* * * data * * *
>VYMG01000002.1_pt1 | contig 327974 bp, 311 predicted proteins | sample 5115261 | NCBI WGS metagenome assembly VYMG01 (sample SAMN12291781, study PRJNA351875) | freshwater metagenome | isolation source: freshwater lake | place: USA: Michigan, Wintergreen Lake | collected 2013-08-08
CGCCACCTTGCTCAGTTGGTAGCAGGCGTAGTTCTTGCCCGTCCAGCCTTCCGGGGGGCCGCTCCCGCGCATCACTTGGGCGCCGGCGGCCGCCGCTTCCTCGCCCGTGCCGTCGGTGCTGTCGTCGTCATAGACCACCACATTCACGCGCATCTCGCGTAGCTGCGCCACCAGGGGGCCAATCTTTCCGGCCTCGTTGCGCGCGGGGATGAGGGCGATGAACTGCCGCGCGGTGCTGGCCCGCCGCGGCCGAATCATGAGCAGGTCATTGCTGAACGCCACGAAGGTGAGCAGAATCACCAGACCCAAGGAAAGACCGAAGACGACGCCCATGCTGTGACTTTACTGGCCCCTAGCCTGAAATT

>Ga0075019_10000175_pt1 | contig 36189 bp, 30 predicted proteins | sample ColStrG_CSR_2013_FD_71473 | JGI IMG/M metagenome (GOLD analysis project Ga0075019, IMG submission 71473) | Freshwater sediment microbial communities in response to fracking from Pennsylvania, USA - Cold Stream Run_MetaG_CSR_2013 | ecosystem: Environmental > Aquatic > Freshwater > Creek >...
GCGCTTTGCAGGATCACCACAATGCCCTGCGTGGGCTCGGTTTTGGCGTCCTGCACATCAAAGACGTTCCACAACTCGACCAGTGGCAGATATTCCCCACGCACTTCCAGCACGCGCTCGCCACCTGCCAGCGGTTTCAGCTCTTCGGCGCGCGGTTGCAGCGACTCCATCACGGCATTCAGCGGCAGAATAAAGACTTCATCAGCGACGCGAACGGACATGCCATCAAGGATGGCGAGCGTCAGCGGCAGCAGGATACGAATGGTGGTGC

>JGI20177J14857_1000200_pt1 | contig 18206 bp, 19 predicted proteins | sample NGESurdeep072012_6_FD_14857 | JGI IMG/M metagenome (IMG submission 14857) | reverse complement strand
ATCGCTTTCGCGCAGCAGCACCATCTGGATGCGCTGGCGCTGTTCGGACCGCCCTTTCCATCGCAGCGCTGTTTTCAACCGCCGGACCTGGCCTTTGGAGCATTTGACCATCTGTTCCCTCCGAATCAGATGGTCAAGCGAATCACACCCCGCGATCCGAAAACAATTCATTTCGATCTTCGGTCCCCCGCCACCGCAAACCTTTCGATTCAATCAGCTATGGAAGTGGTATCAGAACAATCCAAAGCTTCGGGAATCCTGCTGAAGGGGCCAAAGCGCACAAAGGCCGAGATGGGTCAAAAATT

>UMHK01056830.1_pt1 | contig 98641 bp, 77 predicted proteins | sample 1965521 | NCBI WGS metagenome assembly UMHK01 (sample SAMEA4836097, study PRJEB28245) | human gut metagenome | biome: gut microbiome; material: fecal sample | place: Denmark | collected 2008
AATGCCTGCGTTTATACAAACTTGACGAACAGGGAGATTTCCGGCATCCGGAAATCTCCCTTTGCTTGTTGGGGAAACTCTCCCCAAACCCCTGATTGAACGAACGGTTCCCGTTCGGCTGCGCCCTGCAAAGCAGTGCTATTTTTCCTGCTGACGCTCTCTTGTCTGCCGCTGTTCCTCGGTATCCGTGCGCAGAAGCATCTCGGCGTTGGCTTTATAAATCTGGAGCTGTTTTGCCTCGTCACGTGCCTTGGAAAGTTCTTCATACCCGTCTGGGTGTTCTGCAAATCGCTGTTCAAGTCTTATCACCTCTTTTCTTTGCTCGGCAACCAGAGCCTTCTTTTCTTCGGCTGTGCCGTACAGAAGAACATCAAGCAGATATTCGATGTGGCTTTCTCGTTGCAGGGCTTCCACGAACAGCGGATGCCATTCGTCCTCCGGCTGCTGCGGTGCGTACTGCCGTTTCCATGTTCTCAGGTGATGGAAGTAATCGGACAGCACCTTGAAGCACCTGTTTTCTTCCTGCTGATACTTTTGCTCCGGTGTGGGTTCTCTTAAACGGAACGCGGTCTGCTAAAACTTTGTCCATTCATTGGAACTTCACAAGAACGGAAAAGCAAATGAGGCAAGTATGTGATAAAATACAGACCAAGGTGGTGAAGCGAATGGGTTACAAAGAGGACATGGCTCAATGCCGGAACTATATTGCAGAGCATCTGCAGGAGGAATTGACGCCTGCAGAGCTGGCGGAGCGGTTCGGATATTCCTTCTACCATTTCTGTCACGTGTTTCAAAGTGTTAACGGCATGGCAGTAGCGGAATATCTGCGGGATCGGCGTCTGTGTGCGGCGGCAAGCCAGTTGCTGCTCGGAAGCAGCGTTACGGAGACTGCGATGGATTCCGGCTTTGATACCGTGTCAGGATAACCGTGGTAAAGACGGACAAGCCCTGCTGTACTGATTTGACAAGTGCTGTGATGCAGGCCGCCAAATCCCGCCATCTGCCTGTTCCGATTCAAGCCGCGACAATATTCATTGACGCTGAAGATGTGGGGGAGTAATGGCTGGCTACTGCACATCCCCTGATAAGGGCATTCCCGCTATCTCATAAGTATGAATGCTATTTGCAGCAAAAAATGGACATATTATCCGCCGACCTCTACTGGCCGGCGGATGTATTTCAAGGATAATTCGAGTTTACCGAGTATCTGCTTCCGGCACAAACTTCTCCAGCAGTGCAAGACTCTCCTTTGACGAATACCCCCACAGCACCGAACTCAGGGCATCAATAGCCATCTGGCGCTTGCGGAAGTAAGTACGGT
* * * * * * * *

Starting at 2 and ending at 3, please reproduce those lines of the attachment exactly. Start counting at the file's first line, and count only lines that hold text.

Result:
CGCCACCTTGCTCAGTTGGTAGCAGGCGTAGTTCTTGCCCGTCCAGCCTTCCGGGGGGCCGCTCCCGCGCATCACTTGGGCGCCGGCGGCCGCCGCTTCCTCGCCCGTGCCGTCGGTGCTGTCGTCGTCATAGACCACCACATTCACGCGCATCTCGCGTAGCTGCGCCACCAGGGGGCCAATCTTTCCGGCCTCGTTGCGCGCGGGGATGAGGGCGATGAACTGCCGCGCGGTGCTGGCCCGCCGCGGCCGAATCATGAGCAGGTCATTGCTGAACGCCACGAAGGTGAGCAGAATCACCAGACCCAAGGAAAGACCGAAGACGACGCCCATGCTGTGACTTTACTGGCCCCTAGCCTGAAATT

>Ga0075019_10000175_pt1 | contig 36189 bp, 30 predicted proteins | sample ColStrG_CSR_2013_FD_71473 | JGI IMG/M metagenome (GOLD analysis project Ga0075019, IMG submission 71473) | Freshwater sediment microbial communities in response to fracking from Pennsylvania, USA - Cold Stream Run_MetaG_CSR_2013 | ecosystem: Environmental > Aquatic > Freshwater > Creek >...